Reading John Berger at Brisbane Airport or the importance of place in fiction

ImageYes, that’s what I was doing in April and I think the author would have approved of the strange juxtaposition. After all in his novel Here is Where We Meet: a story of Crossing Paths, John Berger did just that. He chose fascinating or unusual places, sometimes associated with the people he was writing about or sometimes not, to place those people in context. And it works. His mother has never been to Lisbon yet her ghost is wandering around the city as if she was born there. And because of this juxtaposition his mother seems more real than perhaps she otherwise would have been, placed in her historical and geographical location of 1930s East London.

Place is obviously very important to Berger and he actually has his namesake John say:

“So time doesn’t count and place does?”

For me reading that line was a charged moment. Place is what I hang all my novels on. I simply cannot write without a landscape to put my people in. I generally write about the first half of the last century and if I manage to chose a landscape that no longer exists – then more the better!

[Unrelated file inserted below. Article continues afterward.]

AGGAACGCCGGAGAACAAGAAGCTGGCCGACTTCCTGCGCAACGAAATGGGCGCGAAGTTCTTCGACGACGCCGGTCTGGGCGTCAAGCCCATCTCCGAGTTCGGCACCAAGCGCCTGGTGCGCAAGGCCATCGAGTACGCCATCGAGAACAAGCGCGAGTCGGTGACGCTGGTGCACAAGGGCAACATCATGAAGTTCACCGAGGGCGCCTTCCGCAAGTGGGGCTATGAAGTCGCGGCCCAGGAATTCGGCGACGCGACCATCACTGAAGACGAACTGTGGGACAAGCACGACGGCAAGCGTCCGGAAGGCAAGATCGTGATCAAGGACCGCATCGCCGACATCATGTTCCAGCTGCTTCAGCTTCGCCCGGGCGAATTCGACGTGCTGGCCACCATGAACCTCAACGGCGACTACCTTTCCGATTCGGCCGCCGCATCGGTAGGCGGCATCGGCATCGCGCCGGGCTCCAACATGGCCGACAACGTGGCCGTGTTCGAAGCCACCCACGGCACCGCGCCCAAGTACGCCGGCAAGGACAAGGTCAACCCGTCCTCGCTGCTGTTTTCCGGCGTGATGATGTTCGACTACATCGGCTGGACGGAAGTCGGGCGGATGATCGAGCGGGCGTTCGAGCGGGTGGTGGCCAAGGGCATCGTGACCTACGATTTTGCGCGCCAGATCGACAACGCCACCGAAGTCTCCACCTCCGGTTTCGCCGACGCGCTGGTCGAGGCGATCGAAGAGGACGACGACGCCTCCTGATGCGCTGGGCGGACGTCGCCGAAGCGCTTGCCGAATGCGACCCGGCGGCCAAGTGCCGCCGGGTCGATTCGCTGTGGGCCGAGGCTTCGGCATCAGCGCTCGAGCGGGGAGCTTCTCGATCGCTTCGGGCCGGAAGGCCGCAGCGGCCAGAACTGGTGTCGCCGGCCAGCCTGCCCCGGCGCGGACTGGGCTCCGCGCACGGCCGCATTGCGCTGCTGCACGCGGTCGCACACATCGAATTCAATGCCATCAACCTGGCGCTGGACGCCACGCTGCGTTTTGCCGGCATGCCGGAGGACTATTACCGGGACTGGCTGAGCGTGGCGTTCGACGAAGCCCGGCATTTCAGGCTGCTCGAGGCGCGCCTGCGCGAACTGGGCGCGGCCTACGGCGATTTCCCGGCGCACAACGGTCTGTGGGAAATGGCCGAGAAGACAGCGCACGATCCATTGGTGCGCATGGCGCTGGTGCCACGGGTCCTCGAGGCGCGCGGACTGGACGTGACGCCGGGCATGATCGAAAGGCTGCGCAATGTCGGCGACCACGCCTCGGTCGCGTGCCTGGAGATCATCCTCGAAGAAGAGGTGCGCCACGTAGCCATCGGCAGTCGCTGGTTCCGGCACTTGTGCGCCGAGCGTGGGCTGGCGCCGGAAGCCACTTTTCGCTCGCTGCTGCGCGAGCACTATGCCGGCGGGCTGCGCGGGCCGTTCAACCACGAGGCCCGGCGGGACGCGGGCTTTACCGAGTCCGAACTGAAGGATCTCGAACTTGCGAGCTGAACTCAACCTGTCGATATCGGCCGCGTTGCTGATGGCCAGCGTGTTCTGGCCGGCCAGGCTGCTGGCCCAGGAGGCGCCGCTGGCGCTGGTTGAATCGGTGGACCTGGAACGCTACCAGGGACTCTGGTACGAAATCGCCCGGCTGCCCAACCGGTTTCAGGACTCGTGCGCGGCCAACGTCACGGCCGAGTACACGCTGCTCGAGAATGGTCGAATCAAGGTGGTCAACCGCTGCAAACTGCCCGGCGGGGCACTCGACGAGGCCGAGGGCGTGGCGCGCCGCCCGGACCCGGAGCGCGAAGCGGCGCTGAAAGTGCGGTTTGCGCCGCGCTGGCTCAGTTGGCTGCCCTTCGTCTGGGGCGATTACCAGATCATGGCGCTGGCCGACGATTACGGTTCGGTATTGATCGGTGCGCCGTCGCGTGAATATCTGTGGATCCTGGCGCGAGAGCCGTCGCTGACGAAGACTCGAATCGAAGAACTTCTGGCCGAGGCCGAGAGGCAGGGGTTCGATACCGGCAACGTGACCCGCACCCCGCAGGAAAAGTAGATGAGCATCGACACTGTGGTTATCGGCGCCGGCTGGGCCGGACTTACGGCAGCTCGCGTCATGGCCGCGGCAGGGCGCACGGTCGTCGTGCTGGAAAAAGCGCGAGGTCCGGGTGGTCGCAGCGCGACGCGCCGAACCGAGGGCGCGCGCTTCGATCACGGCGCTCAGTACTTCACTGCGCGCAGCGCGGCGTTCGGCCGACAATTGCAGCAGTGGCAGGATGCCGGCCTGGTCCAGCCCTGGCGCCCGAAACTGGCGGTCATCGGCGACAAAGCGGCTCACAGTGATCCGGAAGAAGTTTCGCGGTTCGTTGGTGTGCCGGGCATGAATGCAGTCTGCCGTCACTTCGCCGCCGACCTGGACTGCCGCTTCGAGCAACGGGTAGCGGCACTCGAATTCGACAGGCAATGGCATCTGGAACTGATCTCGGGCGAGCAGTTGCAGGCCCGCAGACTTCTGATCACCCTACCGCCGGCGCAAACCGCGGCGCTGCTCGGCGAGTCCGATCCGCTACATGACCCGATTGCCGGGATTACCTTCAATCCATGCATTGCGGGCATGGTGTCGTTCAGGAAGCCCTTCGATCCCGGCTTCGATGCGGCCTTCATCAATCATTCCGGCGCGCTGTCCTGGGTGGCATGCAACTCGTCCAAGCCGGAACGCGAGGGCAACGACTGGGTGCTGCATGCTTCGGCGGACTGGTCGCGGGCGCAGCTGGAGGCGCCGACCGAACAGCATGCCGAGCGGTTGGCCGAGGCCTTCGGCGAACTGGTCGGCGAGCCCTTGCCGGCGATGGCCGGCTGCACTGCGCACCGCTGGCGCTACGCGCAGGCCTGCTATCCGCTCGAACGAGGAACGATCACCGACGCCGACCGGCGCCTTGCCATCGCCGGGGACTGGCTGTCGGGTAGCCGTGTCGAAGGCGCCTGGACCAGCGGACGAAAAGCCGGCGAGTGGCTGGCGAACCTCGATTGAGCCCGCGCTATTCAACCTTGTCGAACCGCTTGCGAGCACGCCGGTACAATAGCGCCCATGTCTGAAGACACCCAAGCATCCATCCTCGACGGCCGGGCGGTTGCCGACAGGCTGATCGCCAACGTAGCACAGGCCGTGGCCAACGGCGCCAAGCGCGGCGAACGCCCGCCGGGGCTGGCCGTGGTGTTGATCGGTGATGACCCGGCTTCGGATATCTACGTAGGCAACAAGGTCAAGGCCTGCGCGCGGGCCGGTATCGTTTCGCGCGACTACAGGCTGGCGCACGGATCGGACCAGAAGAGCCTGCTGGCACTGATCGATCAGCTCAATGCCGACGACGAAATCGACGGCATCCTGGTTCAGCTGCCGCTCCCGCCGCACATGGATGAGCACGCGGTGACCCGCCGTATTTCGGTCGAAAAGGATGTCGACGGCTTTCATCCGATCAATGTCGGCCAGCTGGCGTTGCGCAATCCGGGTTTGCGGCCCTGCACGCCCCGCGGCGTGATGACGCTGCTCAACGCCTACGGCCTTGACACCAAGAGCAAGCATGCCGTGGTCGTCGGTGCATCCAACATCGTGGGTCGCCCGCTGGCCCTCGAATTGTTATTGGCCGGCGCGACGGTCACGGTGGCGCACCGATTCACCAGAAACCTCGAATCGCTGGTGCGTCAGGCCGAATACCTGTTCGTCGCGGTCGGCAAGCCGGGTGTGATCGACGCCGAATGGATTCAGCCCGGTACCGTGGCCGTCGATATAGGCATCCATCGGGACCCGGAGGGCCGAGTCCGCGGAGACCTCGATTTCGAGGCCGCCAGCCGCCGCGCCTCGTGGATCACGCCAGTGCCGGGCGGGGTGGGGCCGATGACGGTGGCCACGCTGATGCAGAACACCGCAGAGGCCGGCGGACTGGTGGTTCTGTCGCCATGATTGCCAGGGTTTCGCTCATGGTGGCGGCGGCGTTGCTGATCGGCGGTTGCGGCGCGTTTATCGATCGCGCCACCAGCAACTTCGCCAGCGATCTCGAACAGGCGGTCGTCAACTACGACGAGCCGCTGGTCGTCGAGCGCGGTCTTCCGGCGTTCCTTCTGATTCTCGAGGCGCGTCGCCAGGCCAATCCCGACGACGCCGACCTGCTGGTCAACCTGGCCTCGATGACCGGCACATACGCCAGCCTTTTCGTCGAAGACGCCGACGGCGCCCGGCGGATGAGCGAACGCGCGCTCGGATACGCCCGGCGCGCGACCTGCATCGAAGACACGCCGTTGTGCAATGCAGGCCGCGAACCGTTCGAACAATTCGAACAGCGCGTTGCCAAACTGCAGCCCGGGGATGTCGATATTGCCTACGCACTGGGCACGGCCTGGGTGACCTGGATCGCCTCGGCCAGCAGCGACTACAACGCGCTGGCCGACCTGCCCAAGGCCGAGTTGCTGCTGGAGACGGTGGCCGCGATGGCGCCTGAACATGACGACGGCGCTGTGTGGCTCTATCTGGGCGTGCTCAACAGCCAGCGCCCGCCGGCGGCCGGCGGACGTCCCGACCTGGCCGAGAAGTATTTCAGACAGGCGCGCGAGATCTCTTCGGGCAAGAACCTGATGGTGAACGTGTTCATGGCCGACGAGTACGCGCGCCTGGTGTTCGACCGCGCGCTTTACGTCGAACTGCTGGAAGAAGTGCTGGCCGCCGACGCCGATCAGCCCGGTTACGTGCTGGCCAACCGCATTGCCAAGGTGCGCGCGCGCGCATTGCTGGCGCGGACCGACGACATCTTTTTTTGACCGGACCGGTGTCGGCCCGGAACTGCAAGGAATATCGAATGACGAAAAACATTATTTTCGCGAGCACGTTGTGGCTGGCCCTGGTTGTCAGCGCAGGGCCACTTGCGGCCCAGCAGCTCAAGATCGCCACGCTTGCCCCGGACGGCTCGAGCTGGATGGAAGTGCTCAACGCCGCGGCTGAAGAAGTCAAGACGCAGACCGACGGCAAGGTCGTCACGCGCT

I can still recall coming across a place called Burragorang Valley. Pictures from the 20s and 30s showed a rather beautiful place with guest houses, rolling countryside, creeks and valleys. It was obviously very popular and I wondered why the hell I hadn’t heard about it before. A little more research uncovered the fact that well…it had been flooded! Completely flooded to build Warragamba Dam, the new big water supply for Sydney. I was almost jumping up and down with excitement. This loss suited the novel completely and I think Berger would have approved.

In Here is Where We Meet, Berger places Audrey a young woman he once had an affair with – in not just London of the 1940s but a particular place within that world – Coram Fields. They see the trees of the place as they gaze out the window after making love. Luckily it is still a green area today.